Universiteit Leiden

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Stage for the Humanities

In 2022, for one year, Leiden will be European City of Science. For humanities scholars, this offers enormous opportunities to bring their work to the attention of citizens. Rob Zwijnenberg, chairman of the steering committee that coordinates the faculty's contributions, talks about these opportunities.

What does Leiden City of Science entail?

‘For one entire year, the city will revolve around science. The largest European congress for interdisciplinary research will be held in Leiden, but there will also be 365 days of events where citizens get to discover science.

Of course, the humanities should not be missing during these events. That is why the Faculty Board has made € 20,000 available for staff member initiatives.’ 

So staff members can showcase their work?

‘That's a little bit too passive. What matters most is that the citizens of Leiden discover what significance the Humanities can have for their lives. We have to show the citizens of Leiden, in practice, the diversity and polyphony of the humanities and enter into dialogue with them.

We can do this with proposals in the field of the faculty's spearheads for the ECS year: Identity, Migration, Artificial Intelligence, Museums and Collections, Public Space; however, proposals don’t need to be limited to these themes. I’ll give an example: public space is very much being threatened. There are cameras everywhere, some places you are not allowed to enter or sit in. All sorts of private spaces have suddenly been created, such as shopping malls that have security guards walking around. What does that actually mean and how should we as a society deal with this?’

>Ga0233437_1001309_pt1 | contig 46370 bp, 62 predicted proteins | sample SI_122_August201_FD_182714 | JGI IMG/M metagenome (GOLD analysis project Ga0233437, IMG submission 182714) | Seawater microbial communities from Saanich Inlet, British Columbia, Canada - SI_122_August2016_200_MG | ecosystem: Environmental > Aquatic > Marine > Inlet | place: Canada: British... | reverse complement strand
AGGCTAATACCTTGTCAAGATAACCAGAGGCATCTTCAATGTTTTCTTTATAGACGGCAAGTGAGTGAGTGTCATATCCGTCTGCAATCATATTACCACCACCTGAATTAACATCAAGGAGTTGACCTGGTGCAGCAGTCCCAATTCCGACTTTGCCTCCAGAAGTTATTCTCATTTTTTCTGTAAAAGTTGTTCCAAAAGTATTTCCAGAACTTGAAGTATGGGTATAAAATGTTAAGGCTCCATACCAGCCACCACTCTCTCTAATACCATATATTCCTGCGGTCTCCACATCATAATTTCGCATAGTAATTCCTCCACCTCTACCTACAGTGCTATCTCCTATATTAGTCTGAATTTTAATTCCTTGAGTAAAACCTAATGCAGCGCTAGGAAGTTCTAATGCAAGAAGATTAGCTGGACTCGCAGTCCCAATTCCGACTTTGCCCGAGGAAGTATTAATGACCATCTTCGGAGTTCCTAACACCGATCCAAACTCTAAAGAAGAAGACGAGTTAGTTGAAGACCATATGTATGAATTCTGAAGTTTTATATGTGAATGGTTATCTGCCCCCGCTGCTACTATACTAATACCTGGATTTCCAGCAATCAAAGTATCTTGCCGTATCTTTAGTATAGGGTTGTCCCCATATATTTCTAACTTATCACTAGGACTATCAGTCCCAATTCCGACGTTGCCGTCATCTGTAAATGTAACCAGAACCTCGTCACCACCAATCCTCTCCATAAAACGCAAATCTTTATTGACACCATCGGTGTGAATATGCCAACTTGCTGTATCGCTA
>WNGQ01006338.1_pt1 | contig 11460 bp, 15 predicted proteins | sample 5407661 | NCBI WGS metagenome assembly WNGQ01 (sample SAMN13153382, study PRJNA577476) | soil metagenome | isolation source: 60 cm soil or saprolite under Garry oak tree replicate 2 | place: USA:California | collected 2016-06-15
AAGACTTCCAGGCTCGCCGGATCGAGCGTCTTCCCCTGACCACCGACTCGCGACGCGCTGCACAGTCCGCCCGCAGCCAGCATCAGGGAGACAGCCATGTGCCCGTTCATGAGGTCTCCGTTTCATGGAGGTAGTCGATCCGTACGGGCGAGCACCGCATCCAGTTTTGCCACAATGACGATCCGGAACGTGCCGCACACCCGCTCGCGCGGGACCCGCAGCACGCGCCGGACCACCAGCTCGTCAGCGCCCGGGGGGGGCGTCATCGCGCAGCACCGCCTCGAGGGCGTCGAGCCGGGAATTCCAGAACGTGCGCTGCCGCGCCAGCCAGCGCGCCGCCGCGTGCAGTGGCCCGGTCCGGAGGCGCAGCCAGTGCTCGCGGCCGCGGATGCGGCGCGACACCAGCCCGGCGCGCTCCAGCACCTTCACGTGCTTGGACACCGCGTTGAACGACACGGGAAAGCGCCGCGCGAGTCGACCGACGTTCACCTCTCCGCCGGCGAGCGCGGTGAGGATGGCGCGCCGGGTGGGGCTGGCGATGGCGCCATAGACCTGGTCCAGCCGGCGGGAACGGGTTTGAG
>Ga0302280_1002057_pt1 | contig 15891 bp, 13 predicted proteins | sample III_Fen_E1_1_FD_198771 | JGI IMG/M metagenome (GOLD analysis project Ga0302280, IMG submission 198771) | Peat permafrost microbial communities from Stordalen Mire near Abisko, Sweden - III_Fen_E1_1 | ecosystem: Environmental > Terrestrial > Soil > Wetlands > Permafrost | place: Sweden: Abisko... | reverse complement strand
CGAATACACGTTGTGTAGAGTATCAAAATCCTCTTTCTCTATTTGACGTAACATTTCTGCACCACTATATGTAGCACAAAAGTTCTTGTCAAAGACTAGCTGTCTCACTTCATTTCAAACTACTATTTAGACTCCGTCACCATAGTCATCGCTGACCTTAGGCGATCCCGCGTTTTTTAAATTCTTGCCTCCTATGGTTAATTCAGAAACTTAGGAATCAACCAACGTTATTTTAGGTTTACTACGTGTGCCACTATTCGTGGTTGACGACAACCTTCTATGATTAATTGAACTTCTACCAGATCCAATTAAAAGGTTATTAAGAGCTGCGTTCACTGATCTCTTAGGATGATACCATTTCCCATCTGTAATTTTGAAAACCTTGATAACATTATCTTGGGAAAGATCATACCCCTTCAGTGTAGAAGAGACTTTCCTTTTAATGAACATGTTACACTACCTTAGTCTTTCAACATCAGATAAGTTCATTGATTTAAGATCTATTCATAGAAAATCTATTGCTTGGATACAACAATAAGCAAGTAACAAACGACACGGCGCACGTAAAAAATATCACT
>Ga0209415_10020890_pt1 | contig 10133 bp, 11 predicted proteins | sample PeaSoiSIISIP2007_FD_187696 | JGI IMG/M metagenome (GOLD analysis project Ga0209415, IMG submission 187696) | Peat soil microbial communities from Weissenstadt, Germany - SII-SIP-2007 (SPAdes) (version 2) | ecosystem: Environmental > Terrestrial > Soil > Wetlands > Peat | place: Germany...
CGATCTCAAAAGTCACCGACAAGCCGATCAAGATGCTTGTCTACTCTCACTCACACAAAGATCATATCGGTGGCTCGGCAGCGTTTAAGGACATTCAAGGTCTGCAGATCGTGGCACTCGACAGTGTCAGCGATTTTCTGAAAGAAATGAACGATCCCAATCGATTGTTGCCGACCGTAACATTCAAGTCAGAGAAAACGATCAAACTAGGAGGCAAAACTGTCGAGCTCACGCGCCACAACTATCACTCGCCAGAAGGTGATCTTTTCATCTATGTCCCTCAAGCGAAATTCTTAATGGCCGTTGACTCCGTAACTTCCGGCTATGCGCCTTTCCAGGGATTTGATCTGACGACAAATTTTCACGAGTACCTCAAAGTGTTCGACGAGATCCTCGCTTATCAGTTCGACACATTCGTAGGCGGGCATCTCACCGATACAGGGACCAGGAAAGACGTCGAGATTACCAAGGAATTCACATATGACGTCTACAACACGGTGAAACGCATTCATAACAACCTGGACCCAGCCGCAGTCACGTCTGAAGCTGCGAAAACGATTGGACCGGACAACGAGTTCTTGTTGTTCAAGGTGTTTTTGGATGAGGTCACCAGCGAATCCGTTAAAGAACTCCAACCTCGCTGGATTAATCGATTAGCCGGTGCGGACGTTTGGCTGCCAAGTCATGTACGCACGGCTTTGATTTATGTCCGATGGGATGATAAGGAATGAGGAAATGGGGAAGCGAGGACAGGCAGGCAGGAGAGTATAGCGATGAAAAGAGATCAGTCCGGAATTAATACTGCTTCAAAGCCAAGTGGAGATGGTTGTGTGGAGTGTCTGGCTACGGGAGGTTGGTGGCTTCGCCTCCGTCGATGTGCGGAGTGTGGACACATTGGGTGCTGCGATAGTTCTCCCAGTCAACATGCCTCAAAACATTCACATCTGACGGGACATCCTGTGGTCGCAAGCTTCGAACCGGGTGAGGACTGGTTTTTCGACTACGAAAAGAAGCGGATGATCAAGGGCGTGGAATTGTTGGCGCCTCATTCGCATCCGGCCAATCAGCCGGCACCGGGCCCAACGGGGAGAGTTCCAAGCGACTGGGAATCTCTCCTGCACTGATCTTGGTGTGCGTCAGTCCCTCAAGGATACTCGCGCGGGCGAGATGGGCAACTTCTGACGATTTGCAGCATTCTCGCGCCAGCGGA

What do humanities scholars have to say about social issues like this?

‘Other sciences, such as the medical ones, naturally have an enormous influence on everyday life. But often, they only think in terms of solutions within their field. We go one step further: what are the consequences of those solutions? What are our goals as a society?   

Humanities scholars often have a broader view of the context in which things take place. We are used to looking for issues or problems that other stakeholders in the public debate avoid. That is our critical function. We ask about the why.’

What do you like best about Leiden City of Science?

‘The opportunity offered to us as humanities scholars to be actively present in the city. To show that the things we think about at this faculty really have an effect on the everyday life of everyone living in Leiden. The way people interact with each other in a city like this, the way people view this city.'

Who can staff members contact about their ideas?

‘At the beginning of January, the procedure for submitting proposals will be announced, as well as how the faculty can financially and organisationally support initiatives. I chair the steering committee; if there are currently any questions, people can contact me.

Above all, I would like to call on everyone to already start thinking about appealing initiatives for Leiden City of Science 2022.'

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